What Kenny Rogers Can Teach Us About Investing

Unfortunately, I got a song stuck in my head this week—Kenny Rogers’ “The Gambler.” As I had financial planning on my mind, I wondered if there was any sage advice for investors from the old gambler. I found the three main parts of the chorus held valuable lessons for approaching financial goals and objectives.

“You’ve got to know when to hold ’em. Know when to fold ’em.”

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Adjust Your Saving, Spending to Narrow Retirement Gap

It’s been a while since I was in London and rode the Underground. Passengers are warned to “mind the gap” when boarding a train.

If you have never taken a subway, that first time can be intimidating to navigate the route, figure out how to get a fare card, then determine on which side of the platform to wait. I also remember how disorienting it was to get off at my stop, go up to street level and then not know which direction to head to get to my destination.

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Closed-End Fund Might Warrant a Place In Your Portfolio

As investors continue to look for increased yield, I have noticed a lot more interest in closed-end funds. The concept of closed-end funds has been around since 1893, 30 years before the advent of open-end mutual funds and long before the introduction of exchange-traded funds. A “closed” mutual fund may be closed to all new investment or just to new investors. It may be closed permanently or just temporarily.

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Savvy Students, Families Pick Colleges With Eyes Wide Open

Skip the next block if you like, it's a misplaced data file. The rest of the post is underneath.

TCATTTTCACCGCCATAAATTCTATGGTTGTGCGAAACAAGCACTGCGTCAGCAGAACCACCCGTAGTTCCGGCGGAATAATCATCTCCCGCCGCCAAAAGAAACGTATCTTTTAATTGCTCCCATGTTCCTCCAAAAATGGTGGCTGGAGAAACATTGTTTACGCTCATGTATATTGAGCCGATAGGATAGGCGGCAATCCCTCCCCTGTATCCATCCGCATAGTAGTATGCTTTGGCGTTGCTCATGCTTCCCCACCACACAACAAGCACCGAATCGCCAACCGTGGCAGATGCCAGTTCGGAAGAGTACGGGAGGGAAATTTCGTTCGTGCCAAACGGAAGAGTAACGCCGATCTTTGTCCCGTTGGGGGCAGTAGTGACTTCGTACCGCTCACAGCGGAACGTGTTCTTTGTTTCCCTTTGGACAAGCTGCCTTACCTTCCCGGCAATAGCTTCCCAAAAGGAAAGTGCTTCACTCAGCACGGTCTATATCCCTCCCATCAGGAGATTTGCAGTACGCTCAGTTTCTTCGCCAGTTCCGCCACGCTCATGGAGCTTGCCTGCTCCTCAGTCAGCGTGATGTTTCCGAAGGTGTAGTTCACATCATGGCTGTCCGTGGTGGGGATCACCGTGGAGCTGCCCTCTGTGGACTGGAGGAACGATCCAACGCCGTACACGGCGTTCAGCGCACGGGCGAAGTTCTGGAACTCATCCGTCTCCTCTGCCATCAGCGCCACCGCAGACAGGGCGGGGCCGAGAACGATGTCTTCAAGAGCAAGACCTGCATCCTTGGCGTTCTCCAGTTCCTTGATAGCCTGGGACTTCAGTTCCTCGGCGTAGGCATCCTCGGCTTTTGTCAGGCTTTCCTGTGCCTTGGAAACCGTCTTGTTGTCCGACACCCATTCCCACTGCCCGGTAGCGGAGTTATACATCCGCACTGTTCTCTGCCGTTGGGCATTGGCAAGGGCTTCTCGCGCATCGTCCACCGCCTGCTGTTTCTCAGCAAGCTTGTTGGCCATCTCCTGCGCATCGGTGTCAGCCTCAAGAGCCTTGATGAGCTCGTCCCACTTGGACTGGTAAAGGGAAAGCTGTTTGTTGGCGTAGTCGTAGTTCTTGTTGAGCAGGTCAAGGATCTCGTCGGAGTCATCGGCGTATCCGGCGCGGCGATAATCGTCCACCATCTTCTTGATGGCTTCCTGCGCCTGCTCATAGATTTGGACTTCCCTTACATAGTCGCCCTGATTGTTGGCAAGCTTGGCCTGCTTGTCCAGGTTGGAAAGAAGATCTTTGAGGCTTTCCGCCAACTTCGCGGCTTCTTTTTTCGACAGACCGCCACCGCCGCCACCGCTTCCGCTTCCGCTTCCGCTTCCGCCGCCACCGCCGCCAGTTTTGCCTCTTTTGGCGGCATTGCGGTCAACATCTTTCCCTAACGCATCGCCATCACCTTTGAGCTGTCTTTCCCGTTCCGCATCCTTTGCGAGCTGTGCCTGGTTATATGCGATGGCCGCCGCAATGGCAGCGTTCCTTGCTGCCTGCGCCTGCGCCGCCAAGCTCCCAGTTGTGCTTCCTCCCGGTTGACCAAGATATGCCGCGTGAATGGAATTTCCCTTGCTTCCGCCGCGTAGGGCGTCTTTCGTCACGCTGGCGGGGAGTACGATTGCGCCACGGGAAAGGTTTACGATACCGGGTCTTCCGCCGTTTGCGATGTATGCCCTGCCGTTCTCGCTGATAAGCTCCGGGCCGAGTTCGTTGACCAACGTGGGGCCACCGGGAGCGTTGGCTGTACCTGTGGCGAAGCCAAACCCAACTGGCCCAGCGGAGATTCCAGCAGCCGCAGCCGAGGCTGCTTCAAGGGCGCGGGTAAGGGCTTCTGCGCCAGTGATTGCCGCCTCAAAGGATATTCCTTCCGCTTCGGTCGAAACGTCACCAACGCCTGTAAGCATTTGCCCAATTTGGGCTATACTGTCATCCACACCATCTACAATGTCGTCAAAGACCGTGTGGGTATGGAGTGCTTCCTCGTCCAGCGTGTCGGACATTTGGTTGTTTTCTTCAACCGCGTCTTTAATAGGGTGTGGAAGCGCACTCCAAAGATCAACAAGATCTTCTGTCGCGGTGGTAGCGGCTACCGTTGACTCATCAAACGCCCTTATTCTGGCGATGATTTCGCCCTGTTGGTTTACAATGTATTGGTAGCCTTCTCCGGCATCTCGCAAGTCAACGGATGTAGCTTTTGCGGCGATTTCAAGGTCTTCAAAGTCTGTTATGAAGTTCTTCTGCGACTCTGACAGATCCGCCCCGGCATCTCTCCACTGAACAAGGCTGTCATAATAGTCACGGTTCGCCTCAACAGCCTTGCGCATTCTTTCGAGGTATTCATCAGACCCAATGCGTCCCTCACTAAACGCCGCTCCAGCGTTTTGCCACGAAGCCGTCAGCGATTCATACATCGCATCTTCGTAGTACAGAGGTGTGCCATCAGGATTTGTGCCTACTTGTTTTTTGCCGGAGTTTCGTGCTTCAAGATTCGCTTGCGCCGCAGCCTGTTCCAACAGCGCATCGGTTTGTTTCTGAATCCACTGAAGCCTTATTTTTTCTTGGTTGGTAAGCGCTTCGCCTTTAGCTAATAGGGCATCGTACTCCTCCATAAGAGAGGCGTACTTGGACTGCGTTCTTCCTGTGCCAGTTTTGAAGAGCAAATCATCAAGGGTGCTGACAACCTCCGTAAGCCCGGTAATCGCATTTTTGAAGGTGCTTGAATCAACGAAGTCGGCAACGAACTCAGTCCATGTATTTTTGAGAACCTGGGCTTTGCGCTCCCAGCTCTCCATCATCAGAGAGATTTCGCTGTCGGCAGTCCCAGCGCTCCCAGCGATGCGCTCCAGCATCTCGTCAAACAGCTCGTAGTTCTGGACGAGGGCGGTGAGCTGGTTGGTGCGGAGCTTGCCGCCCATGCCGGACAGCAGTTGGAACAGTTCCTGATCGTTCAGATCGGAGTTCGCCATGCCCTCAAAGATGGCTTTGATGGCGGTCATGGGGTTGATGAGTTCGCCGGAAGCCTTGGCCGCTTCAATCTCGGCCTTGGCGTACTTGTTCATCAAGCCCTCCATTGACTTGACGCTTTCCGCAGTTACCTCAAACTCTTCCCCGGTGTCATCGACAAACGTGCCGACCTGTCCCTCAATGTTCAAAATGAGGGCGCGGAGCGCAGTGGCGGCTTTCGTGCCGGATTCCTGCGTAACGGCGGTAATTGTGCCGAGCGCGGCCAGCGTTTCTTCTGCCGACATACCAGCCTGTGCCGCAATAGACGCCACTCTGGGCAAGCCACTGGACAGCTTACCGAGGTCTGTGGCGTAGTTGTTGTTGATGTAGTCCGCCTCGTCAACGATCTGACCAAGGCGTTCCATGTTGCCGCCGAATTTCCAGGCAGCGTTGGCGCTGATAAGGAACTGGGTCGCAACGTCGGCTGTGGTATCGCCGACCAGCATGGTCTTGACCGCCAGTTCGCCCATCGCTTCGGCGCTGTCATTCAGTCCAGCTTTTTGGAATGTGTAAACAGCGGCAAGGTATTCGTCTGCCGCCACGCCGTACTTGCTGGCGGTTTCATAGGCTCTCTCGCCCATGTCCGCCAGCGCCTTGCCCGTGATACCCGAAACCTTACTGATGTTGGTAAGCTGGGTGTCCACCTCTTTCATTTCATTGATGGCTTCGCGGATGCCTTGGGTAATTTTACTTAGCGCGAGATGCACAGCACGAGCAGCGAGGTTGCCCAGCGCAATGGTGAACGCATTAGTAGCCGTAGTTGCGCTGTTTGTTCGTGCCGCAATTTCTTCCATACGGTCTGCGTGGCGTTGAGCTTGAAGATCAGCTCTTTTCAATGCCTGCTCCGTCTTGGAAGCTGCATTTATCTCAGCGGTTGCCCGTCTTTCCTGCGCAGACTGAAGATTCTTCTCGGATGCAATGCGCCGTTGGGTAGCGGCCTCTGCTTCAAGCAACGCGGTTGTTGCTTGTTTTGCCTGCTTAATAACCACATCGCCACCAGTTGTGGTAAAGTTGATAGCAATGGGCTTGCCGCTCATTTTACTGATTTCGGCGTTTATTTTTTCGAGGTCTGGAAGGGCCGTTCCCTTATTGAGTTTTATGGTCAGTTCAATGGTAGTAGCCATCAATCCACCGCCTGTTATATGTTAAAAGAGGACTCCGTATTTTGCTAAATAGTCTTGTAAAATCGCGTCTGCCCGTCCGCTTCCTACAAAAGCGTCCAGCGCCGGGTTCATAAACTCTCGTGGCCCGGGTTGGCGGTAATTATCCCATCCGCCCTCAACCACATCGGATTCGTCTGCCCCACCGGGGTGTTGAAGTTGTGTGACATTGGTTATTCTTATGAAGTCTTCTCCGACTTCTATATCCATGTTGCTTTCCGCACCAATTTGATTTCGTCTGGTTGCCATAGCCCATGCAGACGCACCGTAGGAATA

This recent headline in Forbes caught my attention: “Price of College Increasing Almost 8 Times Faster Than Wages.” Other headlines focus on the student-debt crisis.

A third of Americans have a college degree; they earn 56 percent more than those without a college degree. That helps explain another trend: More high school graduates are starting college. But four out of 10 will drop out without receiving a degree, making it more difficult to pay off student debt. Funding a college education is an investment and, as with any investment, there should be a positive return.

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Socially Responsible Investing Evolves, Gains Converts

Investing with a purpose. Aligning your money with your values. Investing your conscience. Funding change.These concepts all fall under the larger umbrella of socially responsible investing. The premise is that you evaluate investments from a broader lens than just financial. While this is not a new style, it is growing in popularity. Today, investors are increasingly interested in aligning their investment strategy with their values.

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